Built Robotics is a new company coming out of stealth today that aims to disrupt the $130 billion excavation industry with its fleet of autonomous earth movers. Rather than sit in the dusty cab all day, operators can program the coordinates for the size hole that needs digging, then stand off to the side and watch the vehicle do all the work. The startup just raised $15 million to hire engineers and get the product to market.

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Misplaced your phone? Google Home can now help you find it

Misplaced your phone? Google Home can now help you find it

Misplaced your phone? Google Home can now help you find it

Google has made it easier for owners of a Home smart speaker to locate their Android smartphone that got lost somewhere in the house. All you have to do is say, “OK Google, find my phone”, and your device will start ringing, making it easier to locate it.

The great thing about the new feature is that your misplaced smartphone will start ringing even if it’s in silent mode. Additionally, as Google Home can distinguish between different voices, it will always ring the device of the person giving the command and not the one owned by someone else who also uses the same smart speaker.

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Google may take on the Echo Dot with a mini Google Home

Google may take on the Echo Dot with a mini Google Home

Google may take on the Echo Dot with a mini Google Home

Google is reportedly planning to unveil a miniaturized version of its Home smart speaker at a hardware event dedicated to the upcoming Pixel sequel, according to a report from Android Police. The event may occur in October as last year’s Pixel and Google Home launch event did, although we don’t have concrete specifics on when or where Google will host it.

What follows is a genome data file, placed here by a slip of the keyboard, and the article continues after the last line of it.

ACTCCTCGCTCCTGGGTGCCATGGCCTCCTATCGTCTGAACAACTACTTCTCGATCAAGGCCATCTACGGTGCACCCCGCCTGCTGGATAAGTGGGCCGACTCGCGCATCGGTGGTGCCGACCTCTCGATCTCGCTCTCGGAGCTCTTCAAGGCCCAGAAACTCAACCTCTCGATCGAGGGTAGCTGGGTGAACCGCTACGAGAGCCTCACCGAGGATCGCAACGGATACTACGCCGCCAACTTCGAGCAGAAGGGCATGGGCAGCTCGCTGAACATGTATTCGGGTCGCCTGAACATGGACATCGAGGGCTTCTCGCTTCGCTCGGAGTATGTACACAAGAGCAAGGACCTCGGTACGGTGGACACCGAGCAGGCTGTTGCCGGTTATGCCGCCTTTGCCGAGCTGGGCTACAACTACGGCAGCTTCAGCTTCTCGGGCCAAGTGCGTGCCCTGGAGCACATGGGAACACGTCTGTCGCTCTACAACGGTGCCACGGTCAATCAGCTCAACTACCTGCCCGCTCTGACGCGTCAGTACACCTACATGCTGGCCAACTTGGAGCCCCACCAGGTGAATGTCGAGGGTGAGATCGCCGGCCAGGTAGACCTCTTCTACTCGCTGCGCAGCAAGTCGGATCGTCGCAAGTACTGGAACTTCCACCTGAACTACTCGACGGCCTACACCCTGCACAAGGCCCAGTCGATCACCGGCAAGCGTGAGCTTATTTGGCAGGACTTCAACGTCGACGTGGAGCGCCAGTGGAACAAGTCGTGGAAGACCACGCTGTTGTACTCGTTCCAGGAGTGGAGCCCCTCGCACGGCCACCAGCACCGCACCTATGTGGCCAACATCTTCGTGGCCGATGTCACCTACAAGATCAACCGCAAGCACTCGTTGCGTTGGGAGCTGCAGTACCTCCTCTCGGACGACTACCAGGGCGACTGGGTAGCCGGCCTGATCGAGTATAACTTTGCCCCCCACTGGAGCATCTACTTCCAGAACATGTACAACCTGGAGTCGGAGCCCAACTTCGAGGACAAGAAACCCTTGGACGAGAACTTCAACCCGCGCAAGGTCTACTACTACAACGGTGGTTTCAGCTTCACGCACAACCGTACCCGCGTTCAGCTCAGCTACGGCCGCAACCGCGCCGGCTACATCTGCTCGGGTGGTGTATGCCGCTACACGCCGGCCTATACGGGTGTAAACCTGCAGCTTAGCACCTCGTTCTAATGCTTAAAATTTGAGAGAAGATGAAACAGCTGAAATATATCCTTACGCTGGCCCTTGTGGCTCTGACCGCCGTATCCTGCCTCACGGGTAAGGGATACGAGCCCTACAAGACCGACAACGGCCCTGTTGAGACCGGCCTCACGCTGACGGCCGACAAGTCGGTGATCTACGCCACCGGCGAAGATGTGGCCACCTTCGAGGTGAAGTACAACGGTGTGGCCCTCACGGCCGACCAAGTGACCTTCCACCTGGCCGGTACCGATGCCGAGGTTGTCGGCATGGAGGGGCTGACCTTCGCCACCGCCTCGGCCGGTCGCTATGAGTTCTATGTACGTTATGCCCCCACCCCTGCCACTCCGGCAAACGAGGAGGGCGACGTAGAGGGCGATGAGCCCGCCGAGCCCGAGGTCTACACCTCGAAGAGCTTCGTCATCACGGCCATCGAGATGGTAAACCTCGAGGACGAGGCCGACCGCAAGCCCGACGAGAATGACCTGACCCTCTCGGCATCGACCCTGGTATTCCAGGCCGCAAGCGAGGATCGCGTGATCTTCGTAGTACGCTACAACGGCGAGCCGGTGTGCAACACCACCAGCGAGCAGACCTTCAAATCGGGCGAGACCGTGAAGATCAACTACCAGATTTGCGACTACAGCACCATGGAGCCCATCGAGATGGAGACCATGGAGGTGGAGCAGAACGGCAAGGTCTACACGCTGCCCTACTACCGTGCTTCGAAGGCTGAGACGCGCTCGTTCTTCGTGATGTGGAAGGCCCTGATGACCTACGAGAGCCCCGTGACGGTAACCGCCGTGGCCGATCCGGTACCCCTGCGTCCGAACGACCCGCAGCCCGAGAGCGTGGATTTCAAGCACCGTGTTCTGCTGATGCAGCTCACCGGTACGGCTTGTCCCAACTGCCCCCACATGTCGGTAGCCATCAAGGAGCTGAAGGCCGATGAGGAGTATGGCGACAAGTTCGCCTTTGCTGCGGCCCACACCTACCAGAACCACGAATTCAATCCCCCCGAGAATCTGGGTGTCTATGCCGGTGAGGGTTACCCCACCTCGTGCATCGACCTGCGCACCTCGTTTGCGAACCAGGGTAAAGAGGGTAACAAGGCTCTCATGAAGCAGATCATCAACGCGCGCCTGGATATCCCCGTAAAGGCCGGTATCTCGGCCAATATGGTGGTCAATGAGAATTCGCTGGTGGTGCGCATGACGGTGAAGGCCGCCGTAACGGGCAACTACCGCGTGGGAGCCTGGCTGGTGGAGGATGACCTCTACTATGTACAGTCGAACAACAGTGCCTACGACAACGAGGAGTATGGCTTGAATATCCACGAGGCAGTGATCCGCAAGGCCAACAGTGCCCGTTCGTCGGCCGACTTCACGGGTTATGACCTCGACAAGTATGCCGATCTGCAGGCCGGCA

The mini Home speaker would likely be positioned as an Amazon Echo Dot competitor. That would allow you to hook up traditional audio systems with voice control, string together multiple Home units, and access Google Assistant throughout your house without spending an additional $129 on a standalone Home speaker.

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Google releases pay methodology in an attempt to prove no gender gap exists

Google releases pay methodology in an attempt to prove no gender gap exists

Google releases pay methodology in an attempt to prove no gender gap exists

Google has published a new response to Department of Labor claims that it systematically underpays its female staff members. The statement once again denies that any pay gap exists within the company, explaining the “gender-blind” way the company makes its salary calculations, which it says is based on “role, job level, job location as well as current and recent performance ratings.”

Once a salary is calculated by analysts — who Google says have no access to the gender information of the employee in question — it’s then fed into the company’s pay equity model. This is a four-stage process that compares suggested compensation amounts between genders, and theoretically prods the company to make adjustments if any statistical gap is observed.

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Google Daydream VR will add Chrome support and more in upcoming updates

Google Daydream VR will add Chrome support and more in upcoming updates

Google Daydream VR will add Chrome support and more in upcoming updates

The second day keynote address for the 2017 Google I/O developer conference concentrated on the company’s future plans for virtual and augmented reality. That includes some major upcoming updates for its Daydream VR platform.

The biggest news is that Daydream 2.0, which has the code name “Daydream Euphrates”, will add support for browsing and viewing web pages on headsets via Google’s Chrome browser. The Daydream controller will be used to type in URL addresses, and will also allow users to click on links in web pages via Chrome. If you browse to a page that has a WebVR app, you will automatically be switched over to that full 360 degree immersive game or app in your headset. You will also be able to view regular web videos in a big screen format on a Daydream headset.